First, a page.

For over sixty years, novelist Elmore Leonard has captured America in all its grime and glory with his trademark whiskey-and-cigarettes prose and dialogue, earning him the title of the «Dickens of Detroit». His notable works include many a best seller, such as Glitz, Get Shorty, Maximum Bob, and Rum Punch. Gritty, fast-paced and frightenly realistic, Leonard is a master of style he can call his own, a writer who can easily looked up to for inspiration. No wonder this author is a favourite of director Quentin Tarantino (who based Jackie Brown off of Leonard’s Rum Punch).
Here are ten rules Leonard swears by when writing fiction, excerpted from the New York Times article, “Easy on the Adverbs, Exclamation Points and Especially Hooptedoodle”.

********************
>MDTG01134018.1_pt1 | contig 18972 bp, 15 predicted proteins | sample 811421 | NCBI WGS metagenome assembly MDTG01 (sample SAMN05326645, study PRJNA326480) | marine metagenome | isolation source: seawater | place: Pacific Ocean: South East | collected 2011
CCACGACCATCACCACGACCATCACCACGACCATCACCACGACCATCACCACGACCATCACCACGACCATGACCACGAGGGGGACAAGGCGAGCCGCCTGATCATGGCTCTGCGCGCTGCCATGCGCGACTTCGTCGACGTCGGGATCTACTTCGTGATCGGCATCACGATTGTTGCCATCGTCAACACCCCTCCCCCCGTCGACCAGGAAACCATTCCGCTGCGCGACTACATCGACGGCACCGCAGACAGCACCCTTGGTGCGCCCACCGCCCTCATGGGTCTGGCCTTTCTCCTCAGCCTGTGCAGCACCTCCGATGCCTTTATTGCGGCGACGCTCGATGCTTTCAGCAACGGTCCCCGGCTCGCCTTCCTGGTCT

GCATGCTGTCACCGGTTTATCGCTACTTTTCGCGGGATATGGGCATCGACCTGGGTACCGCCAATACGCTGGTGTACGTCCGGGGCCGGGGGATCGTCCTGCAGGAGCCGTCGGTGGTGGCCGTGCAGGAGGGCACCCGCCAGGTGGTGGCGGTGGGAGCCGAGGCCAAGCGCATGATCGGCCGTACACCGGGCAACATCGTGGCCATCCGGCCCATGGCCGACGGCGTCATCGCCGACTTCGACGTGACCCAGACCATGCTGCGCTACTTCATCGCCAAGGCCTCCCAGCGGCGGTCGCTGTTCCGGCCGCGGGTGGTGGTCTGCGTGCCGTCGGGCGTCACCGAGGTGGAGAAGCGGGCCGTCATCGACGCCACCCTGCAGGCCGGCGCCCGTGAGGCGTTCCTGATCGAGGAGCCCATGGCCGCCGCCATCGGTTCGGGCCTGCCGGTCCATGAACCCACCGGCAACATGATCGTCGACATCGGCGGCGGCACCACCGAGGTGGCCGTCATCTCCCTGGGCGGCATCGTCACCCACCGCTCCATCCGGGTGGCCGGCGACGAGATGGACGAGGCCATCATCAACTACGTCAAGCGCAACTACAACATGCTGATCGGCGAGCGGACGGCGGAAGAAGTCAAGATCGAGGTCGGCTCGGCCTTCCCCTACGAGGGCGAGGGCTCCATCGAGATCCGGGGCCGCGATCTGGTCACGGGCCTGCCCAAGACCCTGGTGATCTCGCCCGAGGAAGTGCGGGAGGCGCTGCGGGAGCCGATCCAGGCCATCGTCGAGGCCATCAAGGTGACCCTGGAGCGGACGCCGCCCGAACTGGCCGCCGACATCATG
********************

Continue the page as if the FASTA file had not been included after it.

Elmore Leonard’s Ten Rules of Writing
1. Never open a book with weather.
2. Avoid prologues.
3. Never use a verb other than “said” to carry dialogue.
4. Never use an adverb to modify the verb “said”…he admonished gravely.
5. Keep your exclamation points under control. You are allowed no more than two or three per 100,000 words of prose.
6. Never use the words “suddenly” or “all hell broke loose.”
7. Use regional dialect, patois, sparingly.
8. Avoid detailed descriptions of characters. 9. Don’t go into great detail describing places and things.
10. Try to leave out the part that readers tend to skip.
«My most important rule is one that sums up the 10. If it sounds like writing, I rewrite it.»